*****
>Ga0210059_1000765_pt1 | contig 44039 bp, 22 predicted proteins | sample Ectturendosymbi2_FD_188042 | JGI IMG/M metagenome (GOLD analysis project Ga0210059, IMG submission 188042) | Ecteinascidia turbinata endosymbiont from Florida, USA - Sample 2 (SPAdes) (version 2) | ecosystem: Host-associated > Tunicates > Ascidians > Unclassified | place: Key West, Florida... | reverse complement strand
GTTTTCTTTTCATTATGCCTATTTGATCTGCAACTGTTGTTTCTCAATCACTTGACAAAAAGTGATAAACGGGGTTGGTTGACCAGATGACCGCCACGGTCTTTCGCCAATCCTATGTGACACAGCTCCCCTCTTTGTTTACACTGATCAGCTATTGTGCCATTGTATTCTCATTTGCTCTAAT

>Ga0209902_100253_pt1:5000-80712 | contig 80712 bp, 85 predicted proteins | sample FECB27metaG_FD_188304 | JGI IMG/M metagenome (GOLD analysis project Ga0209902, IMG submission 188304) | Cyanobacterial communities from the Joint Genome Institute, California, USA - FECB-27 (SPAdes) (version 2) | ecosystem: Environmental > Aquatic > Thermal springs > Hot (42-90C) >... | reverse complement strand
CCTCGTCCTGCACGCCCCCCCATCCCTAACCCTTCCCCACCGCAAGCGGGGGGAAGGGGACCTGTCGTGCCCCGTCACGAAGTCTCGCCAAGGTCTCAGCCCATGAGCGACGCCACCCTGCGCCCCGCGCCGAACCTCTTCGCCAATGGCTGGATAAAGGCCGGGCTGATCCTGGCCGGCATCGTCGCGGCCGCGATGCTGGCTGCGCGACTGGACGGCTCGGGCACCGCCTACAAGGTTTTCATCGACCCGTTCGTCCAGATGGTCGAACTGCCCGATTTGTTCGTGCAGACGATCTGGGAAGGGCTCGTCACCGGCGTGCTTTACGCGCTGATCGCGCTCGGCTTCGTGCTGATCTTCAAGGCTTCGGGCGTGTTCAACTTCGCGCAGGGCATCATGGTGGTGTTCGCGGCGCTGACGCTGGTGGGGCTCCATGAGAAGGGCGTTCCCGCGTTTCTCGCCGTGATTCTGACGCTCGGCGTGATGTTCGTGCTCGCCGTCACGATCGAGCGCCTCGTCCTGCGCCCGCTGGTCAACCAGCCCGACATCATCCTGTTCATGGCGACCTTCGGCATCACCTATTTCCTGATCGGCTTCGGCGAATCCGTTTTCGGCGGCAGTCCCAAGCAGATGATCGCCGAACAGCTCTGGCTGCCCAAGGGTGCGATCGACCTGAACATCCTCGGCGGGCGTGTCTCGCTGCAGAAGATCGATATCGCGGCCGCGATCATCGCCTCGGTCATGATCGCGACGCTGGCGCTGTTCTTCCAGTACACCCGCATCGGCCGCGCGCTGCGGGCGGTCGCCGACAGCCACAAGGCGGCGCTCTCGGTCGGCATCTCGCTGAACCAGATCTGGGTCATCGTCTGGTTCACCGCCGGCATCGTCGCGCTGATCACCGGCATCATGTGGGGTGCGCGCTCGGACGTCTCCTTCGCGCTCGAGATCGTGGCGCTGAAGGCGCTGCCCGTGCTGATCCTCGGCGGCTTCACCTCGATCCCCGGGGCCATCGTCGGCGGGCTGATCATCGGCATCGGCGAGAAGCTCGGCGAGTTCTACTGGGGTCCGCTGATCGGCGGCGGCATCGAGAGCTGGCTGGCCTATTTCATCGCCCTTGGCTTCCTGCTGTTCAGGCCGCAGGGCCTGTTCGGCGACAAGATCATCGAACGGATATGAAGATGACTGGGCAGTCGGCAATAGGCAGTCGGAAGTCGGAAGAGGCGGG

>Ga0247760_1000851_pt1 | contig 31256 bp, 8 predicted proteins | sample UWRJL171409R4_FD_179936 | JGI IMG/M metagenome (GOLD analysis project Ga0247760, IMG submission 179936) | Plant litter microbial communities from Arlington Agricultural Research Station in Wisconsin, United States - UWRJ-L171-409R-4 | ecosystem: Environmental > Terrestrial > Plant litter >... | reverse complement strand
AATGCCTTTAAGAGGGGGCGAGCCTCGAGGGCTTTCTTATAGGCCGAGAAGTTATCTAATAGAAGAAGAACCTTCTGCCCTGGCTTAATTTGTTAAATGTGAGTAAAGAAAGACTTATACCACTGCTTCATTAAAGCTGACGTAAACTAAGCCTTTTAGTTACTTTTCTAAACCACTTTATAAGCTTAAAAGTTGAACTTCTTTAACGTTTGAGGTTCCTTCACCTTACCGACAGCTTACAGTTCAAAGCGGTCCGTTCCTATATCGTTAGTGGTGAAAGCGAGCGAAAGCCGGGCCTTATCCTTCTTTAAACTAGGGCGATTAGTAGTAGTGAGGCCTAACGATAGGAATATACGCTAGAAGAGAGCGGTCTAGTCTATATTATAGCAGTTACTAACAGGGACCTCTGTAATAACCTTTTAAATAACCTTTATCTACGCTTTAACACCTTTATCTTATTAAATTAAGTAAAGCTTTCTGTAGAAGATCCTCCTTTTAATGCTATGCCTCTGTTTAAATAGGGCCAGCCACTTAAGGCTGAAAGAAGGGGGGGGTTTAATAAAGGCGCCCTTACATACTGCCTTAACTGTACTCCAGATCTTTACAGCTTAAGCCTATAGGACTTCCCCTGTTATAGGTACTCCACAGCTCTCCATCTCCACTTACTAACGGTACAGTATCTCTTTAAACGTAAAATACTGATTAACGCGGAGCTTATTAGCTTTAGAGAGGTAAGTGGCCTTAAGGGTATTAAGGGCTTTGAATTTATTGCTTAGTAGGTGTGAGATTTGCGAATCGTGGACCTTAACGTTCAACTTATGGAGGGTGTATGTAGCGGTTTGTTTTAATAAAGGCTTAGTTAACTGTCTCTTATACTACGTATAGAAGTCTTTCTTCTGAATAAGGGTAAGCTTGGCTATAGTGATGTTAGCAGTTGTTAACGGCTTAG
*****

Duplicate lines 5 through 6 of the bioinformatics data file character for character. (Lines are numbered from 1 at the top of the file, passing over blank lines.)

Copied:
>Ga0247760_1000851_pt1 | contig 31256 bp, 8 predicted proteins | sample UWRJL171409R4_FD_179936 | JGI IMG/M metagenome (GOLD analysis project Ga0247760, IMG submission 179936) | Plant litter microbial communities from Arlington Agricultural Research Station in Wisconsin, United States - UWRJ-L171-409R-4 | ecosystem: Environmental > Terrestrial > Plant litter >... | reverse complement strand
AATGCCTTTAAGAGGGGGCGAGCCTCGAGGGCTTTCTTATAGGCCGAGAAGTTATCTAATAGAAGAAGAACCTTCTGCCCTGGCTTAATTTGTTAAATGTGAGTAAAGAAAGACTTATACCACTGCTTCATTAAAGCTGACGTAAACTAAGCCTTTTAGTTACTTTTCTAAACCACTTTATAAGCTTAAAAGTTGAACTTCTTTAACGTTTGAGGTTCCTTCACCTTACCGACAGCTTACAGTTCAAAGCGGTCCGTTCCTATATCGTTAGTGGTGAAAGCGAGCGAAAGCCGGGCCTTATCCTTCTTTAAACTAGGGCGATTAGTAGTAGTGAGGCCTAACGATAGGAATATACGCTAGAAGAGAGCGGTCTAGTCTATATTATAGCAGTTACTAACAGGGACCTCTGTAATAACCTTTTAAATAACCTTTATCTACGCTTTAACACCTTTATCTTATTAAATTAAGTAAAGCTTTCTGTAGAAGATCCTCCTTTTAATGCTATGCCTCTGTTTAAATAGGGCCAGCCACTTAAGGCTGAAAGAAGGGGGGGGTTTAATAAAGGCGCCCTTACATACTGCCTTAACTGTACTCCAGATCTTTACAGCTTAAGCCTATAGGACTTCCCCTGTTATAGGTACTCCACAGCTCTCCATCTCCACTTACTAACGGTACAGTATCTCTTTAAACGTAAAATACTGATTAACGCGGAGCTTATTAGCTTTAGAGAGGTAAGTGGCCTTAAGGGTATTAAGGGCTTTGAATTTATTGCTTAGTAGGTGTGAGATTTGCGAATCGTGGACCTTAACGTTCAACTTATGGAGGGTGTATGTAGCGGTTTGTTTTAATAAAGGCTTAGTTAACTGTCTCTTATACTACGTATAGAAGTCTTTCTTCTGAATAAGGGTAAGCTTGGCTATAGTGATGTTAGCAGTTGTTAACGGCTTAG